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Friday, 31 May 2019

The Habits of Mind Fostered by Arts Education

While we certainly hope that each student performs as well as he/she can on their final examinations,
we need to remember some children may not get the grades which parents may be hoping for. Few children will excel in every subject in high-stakes, academically focused exams. We need to support individual needs and abilities but encourage all children to have a wide variety of experiences in these formative years.

Through Drama, Music and Visual Art, students learn essential social-emotional skills
, including waiting your turn, perseverance, assuming best intent, prolonged focus, and the willingness to prioritize the good of the greater whole over one’s individual desires. These skills and sensitives carry over into the more academic parts of the curriculum.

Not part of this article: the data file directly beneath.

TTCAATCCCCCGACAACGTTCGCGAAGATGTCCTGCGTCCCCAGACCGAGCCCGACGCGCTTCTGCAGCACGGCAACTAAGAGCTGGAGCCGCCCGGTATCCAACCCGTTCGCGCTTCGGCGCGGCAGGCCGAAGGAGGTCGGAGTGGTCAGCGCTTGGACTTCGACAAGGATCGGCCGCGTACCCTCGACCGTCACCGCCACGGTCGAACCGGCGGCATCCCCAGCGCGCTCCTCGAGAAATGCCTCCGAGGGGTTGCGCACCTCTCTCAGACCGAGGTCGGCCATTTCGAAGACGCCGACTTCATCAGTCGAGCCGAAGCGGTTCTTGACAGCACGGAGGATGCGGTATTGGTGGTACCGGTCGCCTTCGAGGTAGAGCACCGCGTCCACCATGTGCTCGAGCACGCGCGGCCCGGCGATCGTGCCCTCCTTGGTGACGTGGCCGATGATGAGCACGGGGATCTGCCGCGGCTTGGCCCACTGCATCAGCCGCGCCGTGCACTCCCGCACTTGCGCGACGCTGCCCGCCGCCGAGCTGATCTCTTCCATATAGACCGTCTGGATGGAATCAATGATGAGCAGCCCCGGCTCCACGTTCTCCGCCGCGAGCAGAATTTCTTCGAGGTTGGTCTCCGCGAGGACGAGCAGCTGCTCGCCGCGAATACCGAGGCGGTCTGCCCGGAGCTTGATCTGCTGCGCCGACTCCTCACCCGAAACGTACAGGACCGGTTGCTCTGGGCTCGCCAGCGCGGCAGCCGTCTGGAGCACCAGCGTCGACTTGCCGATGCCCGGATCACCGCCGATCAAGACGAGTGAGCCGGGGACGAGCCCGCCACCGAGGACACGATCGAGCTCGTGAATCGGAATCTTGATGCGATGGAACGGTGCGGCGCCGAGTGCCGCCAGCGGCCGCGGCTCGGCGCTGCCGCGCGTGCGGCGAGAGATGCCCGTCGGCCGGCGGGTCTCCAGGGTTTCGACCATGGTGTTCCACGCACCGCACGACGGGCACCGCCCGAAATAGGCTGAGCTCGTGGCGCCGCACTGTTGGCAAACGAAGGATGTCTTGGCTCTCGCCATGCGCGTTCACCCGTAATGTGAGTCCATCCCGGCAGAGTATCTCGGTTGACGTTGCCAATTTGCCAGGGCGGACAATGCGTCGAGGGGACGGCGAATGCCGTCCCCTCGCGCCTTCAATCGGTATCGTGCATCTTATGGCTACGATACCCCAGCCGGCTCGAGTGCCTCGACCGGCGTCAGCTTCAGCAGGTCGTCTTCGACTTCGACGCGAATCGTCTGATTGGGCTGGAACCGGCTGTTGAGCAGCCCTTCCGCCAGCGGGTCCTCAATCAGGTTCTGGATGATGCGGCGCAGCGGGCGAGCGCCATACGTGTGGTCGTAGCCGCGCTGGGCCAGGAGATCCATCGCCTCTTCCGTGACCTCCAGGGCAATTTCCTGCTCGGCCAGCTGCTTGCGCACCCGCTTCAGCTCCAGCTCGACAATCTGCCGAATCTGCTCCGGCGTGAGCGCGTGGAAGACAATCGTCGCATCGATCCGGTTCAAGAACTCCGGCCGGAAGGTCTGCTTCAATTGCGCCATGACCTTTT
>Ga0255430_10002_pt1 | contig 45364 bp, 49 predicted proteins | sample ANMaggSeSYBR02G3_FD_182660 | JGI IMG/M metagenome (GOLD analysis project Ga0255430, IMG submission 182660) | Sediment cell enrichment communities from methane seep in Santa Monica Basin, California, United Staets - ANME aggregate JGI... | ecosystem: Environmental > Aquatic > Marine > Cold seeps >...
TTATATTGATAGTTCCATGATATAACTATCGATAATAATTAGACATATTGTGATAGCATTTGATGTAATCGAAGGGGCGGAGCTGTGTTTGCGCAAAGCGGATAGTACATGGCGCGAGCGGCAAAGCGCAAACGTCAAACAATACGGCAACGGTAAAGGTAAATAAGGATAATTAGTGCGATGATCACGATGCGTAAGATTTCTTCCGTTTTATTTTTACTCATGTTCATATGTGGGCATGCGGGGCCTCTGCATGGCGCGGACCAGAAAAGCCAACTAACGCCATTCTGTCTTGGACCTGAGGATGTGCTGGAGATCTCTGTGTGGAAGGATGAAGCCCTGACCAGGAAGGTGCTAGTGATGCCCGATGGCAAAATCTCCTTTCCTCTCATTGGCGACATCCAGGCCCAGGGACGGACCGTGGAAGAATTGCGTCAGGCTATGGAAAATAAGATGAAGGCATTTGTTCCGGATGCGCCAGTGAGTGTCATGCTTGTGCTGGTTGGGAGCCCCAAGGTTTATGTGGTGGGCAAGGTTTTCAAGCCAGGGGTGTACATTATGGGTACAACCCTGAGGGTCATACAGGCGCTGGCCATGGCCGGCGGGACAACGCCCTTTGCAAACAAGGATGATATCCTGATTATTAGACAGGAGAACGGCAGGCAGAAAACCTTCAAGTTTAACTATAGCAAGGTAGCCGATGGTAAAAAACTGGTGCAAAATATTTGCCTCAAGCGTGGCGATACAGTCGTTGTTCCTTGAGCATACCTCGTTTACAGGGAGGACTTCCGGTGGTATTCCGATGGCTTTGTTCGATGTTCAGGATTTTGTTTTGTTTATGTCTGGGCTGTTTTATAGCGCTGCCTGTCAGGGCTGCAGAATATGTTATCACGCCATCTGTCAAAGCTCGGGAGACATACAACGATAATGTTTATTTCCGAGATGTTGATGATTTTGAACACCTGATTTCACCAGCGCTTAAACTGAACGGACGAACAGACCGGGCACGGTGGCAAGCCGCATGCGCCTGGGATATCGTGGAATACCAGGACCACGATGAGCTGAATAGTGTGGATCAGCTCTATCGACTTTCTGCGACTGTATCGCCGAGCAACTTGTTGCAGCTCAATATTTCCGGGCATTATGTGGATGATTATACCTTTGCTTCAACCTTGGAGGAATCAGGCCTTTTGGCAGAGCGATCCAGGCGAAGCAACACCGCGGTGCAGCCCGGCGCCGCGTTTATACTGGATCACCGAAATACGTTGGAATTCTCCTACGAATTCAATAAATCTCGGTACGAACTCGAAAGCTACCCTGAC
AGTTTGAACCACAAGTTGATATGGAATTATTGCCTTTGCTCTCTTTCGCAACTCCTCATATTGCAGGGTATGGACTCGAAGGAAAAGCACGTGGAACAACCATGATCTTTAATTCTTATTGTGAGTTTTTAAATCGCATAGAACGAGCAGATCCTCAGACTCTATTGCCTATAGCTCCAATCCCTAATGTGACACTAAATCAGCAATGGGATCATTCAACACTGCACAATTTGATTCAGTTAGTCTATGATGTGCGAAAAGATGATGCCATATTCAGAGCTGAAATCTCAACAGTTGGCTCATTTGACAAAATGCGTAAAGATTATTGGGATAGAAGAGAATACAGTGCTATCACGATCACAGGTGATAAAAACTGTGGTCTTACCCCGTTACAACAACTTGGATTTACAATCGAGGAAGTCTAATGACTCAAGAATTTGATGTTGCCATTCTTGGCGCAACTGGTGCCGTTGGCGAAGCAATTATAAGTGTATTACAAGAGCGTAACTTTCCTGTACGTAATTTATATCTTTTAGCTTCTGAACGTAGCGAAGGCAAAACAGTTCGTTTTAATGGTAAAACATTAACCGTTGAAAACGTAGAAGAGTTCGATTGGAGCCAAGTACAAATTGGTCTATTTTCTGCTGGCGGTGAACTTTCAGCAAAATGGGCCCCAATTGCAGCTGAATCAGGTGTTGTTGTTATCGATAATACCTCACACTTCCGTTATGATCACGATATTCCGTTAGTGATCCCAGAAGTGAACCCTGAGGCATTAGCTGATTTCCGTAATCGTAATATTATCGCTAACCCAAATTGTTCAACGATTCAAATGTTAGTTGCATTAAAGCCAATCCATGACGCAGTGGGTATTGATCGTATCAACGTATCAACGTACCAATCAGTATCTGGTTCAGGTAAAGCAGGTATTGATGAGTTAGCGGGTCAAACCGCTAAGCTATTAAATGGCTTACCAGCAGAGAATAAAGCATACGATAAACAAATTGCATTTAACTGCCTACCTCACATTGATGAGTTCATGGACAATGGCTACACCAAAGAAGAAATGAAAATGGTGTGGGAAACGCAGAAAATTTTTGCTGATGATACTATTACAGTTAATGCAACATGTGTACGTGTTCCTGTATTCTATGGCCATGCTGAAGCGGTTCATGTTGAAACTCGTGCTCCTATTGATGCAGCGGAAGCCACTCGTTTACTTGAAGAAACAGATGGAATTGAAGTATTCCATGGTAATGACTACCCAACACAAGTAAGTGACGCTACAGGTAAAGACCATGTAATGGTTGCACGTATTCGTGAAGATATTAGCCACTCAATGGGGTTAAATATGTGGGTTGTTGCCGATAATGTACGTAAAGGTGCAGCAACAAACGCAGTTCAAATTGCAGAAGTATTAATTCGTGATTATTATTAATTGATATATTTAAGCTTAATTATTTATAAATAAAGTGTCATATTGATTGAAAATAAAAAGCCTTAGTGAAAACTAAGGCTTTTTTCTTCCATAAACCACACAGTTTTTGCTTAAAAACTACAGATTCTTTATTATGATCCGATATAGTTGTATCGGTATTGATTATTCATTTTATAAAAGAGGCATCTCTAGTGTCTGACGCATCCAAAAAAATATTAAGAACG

Here is a short list of the habits of mind which author Linda Nathan believes makes instruction in the Arts an essential part of a holistic educational experience:

- Developing craft: Learning tools, materials, and artist’s practices;
- Engaging and persisting: Learning to pursue topics of personal interest and develop focus and perseverance;
- Envisioning: Picturing and imagining what cannot be observed;
- Expressing: Creating works that convey ideas, meaning, or emotions;
- Observing: Viewing visual, audio, and written resources more critically;
- Reflecting: Thinking and conversing about their work and processes of making;
- Stretching and exploring: Going beyond perceived limitations, exploring freely, and learning from errors and accidents;
- Understanding arts in the world: Learning about art history, artistic practices, and engaging the arts community.

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